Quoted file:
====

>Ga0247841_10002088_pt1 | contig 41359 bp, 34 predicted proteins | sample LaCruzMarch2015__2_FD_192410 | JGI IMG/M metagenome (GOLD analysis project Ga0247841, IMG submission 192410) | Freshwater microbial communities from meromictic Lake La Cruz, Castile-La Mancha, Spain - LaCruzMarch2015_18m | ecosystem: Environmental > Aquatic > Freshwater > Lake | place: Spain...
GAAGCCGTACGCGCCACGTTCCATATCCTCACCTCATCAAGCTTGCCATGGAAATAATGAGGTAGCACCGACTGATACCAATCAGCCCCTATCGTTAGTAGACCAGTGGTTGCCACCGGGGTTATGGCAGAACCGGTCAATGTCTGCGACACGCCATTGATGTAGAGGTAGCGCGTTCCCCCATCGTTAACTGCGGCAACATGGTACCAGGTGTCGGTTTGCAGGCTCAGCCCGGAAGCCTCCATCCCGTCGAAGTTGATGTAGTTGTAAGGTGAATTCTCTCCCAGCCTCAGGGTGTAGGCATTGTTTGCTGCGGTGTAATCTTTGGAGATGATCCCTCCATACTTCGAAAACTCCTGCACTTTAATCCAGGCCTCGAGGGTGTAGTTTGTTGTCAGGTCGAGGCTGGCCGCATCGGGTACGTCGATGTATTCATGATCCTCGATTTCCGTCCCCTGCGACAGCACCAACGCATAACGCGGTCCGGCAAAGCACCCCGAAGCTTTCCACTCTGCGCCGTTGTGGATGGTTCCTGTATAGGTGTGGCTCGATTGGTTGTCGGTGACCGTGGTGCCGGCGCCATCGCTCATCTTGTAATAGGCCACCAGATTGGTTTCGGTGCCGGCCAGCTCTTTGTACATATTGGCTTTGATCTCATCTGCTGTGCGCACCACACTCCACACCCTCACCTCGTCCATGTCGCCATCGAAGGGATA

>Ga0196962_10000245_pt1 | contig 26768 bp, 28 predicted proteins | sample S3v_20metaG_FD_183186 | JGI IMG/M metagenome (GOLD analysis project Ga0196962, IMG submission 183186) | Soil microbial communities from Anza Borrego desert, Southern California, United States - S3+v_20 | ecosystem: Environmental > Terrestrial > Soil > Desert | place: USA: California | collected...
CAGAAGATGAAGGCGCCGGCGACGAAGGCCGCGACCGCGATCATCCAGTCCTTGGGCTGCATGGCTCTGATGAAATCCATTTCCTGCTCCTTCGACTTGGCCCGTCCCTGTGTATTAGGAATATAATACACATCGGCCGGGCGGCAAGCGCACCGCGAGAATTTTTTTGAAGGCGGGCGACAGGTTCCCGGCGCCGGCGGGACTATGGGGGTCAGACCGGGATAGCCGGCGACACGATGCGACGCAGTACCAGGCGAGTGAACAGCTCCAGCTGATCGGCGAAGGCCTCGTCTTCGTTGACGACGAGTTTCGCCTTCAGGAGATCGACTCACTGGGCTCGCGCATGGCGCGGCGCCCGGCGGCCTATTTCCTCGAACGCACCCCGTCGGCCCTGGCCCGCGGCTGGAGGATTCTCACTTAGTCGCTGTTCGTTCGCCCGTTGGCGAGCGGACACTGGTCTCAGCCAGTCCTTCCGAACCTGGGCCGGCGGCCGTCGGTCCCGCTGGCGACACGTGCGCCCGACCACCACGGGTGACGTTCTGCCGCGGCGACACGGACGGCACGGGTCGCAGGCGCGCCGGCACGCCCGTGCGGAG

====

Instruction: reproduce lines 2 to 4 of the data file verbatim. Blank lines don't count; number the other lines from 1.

GAAGCCGTACGCGCCACGTTCCATATCCTCACCTCATCAAGCTTGCCATGGAAATAATGAGGTAGCACCGACTGATACCAATCAGCCCCTATCGTTAGTAGACCAGTGGTTGCCACCGGGGTTATGGCAGAACCGGTCAATGTCTGCGACACGCCATTGATGTAGAGGTAGCGCGTTCCCCCATCGTTAACTGCGGCAACATGGTACCAGGTGTCGGTTTGCAGGCTCAGCCCGGAAGCCTCCATCCCGTCGAAGTTGATGTAGTTGTAAGGTGAATTCTCTCCCAGCCTCAGGGTGTAGGCATTGTTTGCTGCGGTGTAATCTTTGGAGATGATCCCTCCATACTTCGAAAACTCCTGCACTTTAATCCAGGCCTCGAGGGTGTAGTTTGTTGTCAGGTCGAGGCTGGCCGCATCGGGTACGTCGATGTATTCATGATCCTCGATTTCCGTCCCCTGCGACAGCACCAACGCATAACGCGGTCCGGCAAAGCACCCCGAAGCTTTCCACTCTGCGCCGTTGTGGATGGTTCCTGTATAGGTGTGGCTCGATTGGTTGTCGGTGACCGTGGTGCCGGCGCCATCGCTCATCTTGTAATAGGCCACCAGATTGGTTTCGGTGCCGGCCAGCTCTTTGTACATATTGGCTTTGATCTCATCTGCTGTGCGCACCACACTCCACACCCTCACCTCGTCCATGTCGCCATCGAAGGGATA

>Ga0196962_10000245_pt1 | contig 26768 bp, 28 predicted proteins | sample S3v_20metaG_FD_183186 | JGI IMG/M metagenome (GOLD analysis project Ga0196962, IMG submission 183186) | Soil microbial communities from Anza Borrego desert, Southern California, United States - S3+v_20 | ecosystem: Environmental > Terrestrial > Soil > Desert | place: USA: California | collected...
CAGAAGATGAAGGCGCCGGCGACGAAGGCCGCGACCGCGATCATCCAGTCCTTGGGCTGCATGGCTCTGATGAAATCCATTTCCTGCTCCTTCGACTTGGCCCGTCCCTGTGTATTAGGAATATAATACACATCGGCCGGGCGGCAAGCGCACCGCGAGAATTTTTTTGAAGGCGGGCGACAGGTTCCCGGCGCCGGCGGGACTATGGGGGTCAGACCGGGATAGCCGGCGACACGATGCGACGCAGTACCAGGCGAGTGAACAGCTCCAGCTGATCGGCGAAGGCCTCGTCTTCGTTGACGACGAGTTTCGCCTTCAGGAGATCGACTCACTGGGCTCGCGCATGGCGCGGCGCCCGGCGGCCTATTTCCTCGAACGCACCCCGTCGGCCCTGGCCCGCGGCTGGAGGATTCTCACTTAGTCGCTGTTCGTTCGCCCGTTGGCGAGCGGACACTGGTCTCAGCCAGTCCTTCCGAACCTGGGCCGGCGGCCGTCGGTCCCGCTGGCGACACGTGCGCCCGACCACCACGGGTGACGTTCTGCCGCGGCGACACGGACGGCACGGGTCGCAGGCGCGCCGGCACGCCCGTGCGGAG